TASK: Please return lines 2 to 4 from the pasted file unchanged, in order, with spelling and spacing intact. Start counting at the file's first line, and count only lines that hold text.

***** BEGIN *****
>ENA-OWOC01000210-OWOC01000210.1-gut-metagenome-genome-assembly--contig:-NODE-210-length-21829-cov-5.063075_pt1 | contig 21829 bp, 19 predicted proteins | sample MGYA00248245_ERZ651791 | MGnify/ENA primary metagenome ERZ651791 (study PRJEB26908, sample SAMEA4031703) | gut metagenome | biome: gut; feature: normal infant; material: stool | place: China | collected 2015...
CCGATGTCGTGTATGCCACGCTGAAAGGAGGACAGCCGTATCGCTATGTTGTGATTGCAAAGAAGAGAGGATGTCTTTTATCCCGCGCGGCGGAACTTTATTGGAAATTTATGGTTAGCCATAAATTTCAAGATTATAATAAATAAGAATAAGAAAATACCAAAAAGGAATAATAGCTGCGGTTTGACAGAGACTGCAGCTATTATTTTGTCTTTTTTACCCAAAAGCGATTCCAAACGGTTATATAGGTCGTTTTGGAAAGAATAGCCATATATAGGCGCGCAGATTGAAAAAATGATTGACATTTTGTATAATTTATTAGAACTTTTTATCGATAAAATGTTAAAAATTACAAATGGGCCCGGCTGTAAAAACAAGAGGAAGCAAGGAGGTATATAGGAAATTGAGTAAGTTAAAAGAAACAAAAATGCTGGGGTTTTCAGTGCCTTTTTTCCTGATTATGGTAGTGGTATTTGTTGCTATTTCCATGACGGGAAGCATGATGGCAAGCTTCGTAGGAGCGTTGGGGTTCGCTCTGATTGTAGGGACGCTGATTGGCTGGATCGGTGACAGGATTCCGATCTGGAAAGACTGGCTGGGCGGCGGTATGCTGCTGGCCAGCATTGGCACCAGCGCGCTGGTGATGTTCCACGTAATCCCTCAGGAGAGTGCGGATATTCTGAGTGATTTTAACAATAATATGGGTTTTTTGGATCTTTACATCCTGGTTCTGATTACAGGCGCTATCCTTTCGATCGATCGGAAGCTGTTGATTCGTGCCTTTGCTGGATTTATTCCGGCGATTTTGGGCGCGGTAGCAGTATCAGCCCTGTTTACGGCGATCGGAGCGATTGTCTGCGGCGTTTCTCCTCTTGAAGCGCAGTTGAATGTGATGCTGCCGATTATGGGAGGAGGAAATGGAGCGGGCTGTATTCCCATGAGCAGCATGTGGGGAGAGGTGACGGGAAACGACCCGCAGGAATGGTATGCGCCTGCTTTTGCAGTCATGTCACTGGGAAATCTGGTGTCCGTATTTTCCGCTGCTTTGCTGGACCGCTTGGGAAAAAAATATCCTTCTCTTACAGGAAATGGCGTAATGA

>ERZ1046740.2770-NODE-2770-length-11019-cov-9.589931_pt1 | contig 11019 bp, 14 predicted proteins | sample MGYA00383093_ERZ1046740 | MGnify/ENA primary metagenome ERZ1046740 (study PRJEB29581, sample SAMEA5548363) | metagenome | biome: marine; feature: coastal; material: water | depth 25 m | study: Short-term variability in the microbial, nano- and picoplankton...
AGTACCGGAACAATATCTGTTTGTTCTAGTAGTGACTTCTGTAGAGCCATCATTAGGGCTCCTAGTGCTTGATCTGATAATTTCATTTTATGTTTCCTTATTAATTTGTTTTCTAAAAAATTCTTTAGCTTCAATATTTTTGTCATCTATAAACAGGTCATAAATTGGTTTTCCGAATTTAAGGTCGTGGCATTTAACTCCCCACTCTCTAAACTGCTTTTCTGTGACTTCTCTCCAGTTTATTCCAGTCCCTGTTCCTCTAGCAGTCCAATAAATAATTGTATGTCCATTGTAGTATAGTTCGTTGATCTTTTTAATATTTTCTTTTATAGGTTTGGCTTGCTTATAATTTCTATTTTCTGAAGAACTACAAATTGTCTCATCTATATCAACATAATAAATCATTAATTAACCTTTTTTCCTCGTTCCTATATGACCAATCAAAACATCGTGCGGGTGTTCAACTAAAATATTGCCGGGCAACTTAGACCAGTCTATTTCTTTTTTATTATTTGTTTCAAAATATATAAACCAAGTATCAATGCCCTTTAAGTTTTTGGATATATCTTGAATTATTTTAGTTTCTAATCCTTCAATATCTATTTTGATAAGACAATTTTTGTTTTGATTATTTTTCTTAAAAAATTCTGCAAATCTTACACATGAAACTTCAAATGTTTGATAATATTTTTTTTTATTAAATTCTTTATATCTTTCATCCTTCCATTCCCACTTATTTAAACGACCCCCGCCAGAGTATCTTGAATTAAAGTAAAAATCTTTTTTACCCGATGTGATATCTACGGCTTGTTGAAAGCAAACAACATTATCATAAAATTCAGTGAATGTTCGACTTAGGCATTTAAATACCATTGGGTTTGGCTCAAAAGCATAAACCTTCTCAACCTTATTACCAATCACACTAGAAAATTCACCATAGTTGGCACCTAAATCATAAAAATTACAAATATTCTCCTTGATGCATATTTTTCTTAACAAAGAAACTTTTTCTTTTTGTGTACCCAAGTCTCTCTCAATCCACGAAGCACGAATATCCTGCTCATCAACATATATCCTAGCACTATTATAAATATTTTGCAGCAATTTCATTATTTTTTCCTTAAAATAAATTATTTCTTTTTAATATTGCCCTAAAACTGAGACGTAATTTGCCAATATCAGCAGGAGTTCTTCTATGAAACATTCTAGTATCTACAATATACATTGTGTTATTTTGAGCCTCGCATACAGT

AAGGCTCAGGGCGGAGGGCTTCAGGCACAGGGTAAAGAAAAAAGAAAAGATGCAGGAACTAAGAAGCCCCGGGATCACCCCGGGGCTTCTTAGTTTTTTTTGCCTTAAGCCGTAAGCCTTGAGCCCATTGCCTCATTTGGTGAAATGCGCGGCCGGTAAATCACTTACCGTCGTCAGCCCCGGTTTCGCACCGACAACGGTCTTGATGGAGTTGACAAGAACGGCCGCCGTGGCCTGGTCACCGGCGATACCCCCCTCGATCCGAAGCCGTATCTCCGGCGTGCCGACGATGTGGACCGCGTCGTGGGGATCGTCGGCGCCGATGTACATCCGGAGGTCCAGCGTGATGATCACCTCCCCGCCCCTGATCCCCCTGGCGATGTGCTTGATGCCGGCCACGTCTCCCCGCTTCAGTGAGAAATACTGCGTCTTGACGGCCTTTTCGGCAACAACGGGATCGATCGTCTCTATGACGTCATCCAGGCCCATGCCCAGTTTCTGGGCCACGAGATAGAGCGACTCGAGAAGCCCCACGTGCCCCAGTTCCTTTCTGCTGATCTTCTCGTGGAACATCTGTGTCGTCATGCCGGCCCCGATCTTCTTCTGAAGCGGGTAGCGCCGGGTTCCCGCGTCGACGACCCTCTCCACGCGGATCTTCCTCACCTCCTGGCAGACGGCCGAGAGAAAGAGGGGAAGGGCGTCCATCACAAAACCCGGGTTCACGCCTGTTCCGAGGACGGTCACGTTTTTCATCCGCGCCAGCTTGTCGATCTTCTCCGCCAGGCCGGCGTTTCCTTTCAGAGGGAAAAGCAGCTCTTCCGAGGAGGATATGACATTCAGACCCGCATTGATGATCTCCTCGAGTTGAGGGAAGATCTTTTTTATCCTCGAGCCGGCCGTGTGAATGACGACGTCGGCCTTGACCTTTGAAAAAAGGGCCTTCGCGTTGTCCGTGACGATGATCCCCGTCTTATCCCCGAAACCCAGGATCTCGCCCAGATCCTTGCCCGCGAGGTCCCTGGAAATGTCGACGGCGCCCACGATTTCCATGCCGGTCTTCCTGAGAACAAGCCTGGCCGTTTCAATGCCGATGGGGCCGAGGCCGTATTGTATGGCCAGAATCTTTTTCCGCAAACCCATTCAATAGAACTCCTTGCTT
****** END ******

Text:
CCGATGTCGTGTATGCCACGCTGAAAGGAGGACAGCCGTATCGCTATGTTGTGATTGCAAAGAAGAGAGGATGTCTTTTATCCCGCGCGGCGGAACTTTATTGGAAATTTATGGTTAGCCATAAATTTCAAGATTATAATAAATAAGAATAAGAAAATACCAAAAAGGAATAATAGCTGCGGTTTGACAGAGACTGCAGCTATTATTTTGTCTTTTTTACCCAAAAGCGATTCCAAACGGTTATATAGGTCGTTTTGGAAAGAATAGCCATATATAGGCGCGCAGATTGAAAAAATGATTGACATTTTGTATAATTTATTAGAACTTTTTATCGATAAAATGTTAAAAATTACAAATGGGCCCGGCTGTAAAAACAAGAGGAAGCAAGGAGGTATATAGGAAATTGAGTAAGTTAAAAGAAACAAAAATGCTGGGGTTTTCAGTGCCTTTTTTCCTGATTATGGTAGTGGTATTTGTTGCTATTTCCATGACGGGAAGCATGATGGCAAGCTTCGTAGGAGCGTTGGGGTTCGCTCTGATTGTAGGGACGCTGATTGGCTGGATCGGTGACAGGATTCCGATCTGGAAAGACTGGCTGGGCGGCGGTATGCTGCTGGCCAGCATTGGCACCAGCGCGCTGGTGATGTTCCACGTAATCCCTCAGGAGAGTGCGGATATTCTGAGTGATTTTAACAATAATATGGGTTTTTTGGATCTTTACATCCTGGTTCTGATTACAGGCGCTATCCTTTCGATCGATCGGAAGCTGTTGATTCGTGCCTTTGCTGGATTTATTCCGGCGATTTTGGGCGCGGTAGCAGTATCAGCCCTGTTTACGGCGATCGGAGCGATTGTCTGCGGCGTTTCTCCTCTTGAAGCGCAGTTGAATGTGATGCTGCCGATTATGGGAGGAGGAAATGGAGCGGGCTGTATTCCCATGAGCAGCATGTGGGGAGAGGTGACGGGAAACGACCCGCAGGAATGGTATGCGCCTGCTTTTGCAGTCATGTCACTGGGAAATCTGGTGTCCGTATTTTCCGCTGCTTTGCTGGACCGCTTGGGAAAAAAATATCCTTCTCTTACAGGAAATGGCGTAATGA

>ERZ1046740.2770-NODE-2770-length-11019-cov-9.589931_pt1 | contig 11019 bp, 14 predicted proteins | sample MGYA00383093_ERZ1046740 | MGnify/ENA primary metagenome ERZ1046740 (study PRJEB29581, sample SAMEA5548363) | metagenome | biome: marine; feature: coastal; material: water | depth 25 m | study: Short-term variability in the microbial, nano- and picoplankton...
AGTACCGGAACAATATCTGTTTGTTCTAGTAGTGACTTCTGTAGAGCCATCATTAGGGCTCCTAGTGCTTGATCTGATAATTTCATTTTATGTTTCCTTATTAATTTGTTTTCTAAAAAATTCTTTAGCTTCAATATTTTTGTCATCTATAAACAGGTCATAAATTGGTTTTCCGAATTTAAGGTCGTGGCATTTAACTCCCCACTCTCTAAACTGCTTTTCTGTGACTTCTCTCCAGTTTATTCCAGTCCCTGTTCCTCTAGCAGTCCAATAAATAATTGTATGTCCATTGTAGTATAGTTCGTTGATCTTTTTAATATTTTCTTTTATAGGTTTGGCTTGCTTATAATTTCTATTTTCTGAAGAACTACAAATTGTCTCATCTATATCAACATAATAAATCATTAATTAACCTTTTTTCCTCGTTCCTATATGACCAATCAAAACATCGTGCGGGTGTTCAACTAAAATATTGCCGGGCAACTTAGACCAGTCTATTTCTTTTTTATTATTTGTTTCAAAATATATAAACCAAGTATCAATGCCCTTTAAGTTTTTGGATATATCTTGAATTATTTTAGTTTCTAATCCTTCAATATCTATTTTGATAAGACAATTTTTGTTTTGATTATTTTTCTTAAAAAATTCTGCAAATCTTACACATGAAACTTCAAATGTTTGATAATATTTTTTTTTATTAAATTCTTTATATCTTTCATCCTTCCATTCCCACTTATTTAAACGACCCCCGCCAGAGTATCTTGAATTAAAGTAAAAATCTTTTTTACCCGATGTGATATCTACGGCTTGTTGAAAGCAAACAACATTATCATAAAATTCAGTGAATGTTCGACTTAGGCATTTAAATACCATTGGGTTTGGCTCAAAAGCATAAACCTTCTCAACCTTATTACCAATCACACTAGAAAATTCACCATAGTTGGCACCTAAATCATAAAAATTACAAATATTCTCCTTGATGCATATTTTTCTTAACAAAGAAACTTTTTCTTTTTGTGTACCCAAGTCTCTCTCAATCCACGAAGCACGAATATCCTGCTCATCAACATATATCCTAGCACTATTATAAATATTTTGCAGCAATTTCATTATTTTTTCCTTAAAATAAATTATTTCTTTTTAATATTGCCCTAAAACTGAGACGTAATTTGCCAATATCAGCAGGAGTTCTTCTATGAAACATTCTAGTATCTACAATATACATTGTGTTATTTTGAGCCTCGCATACAGT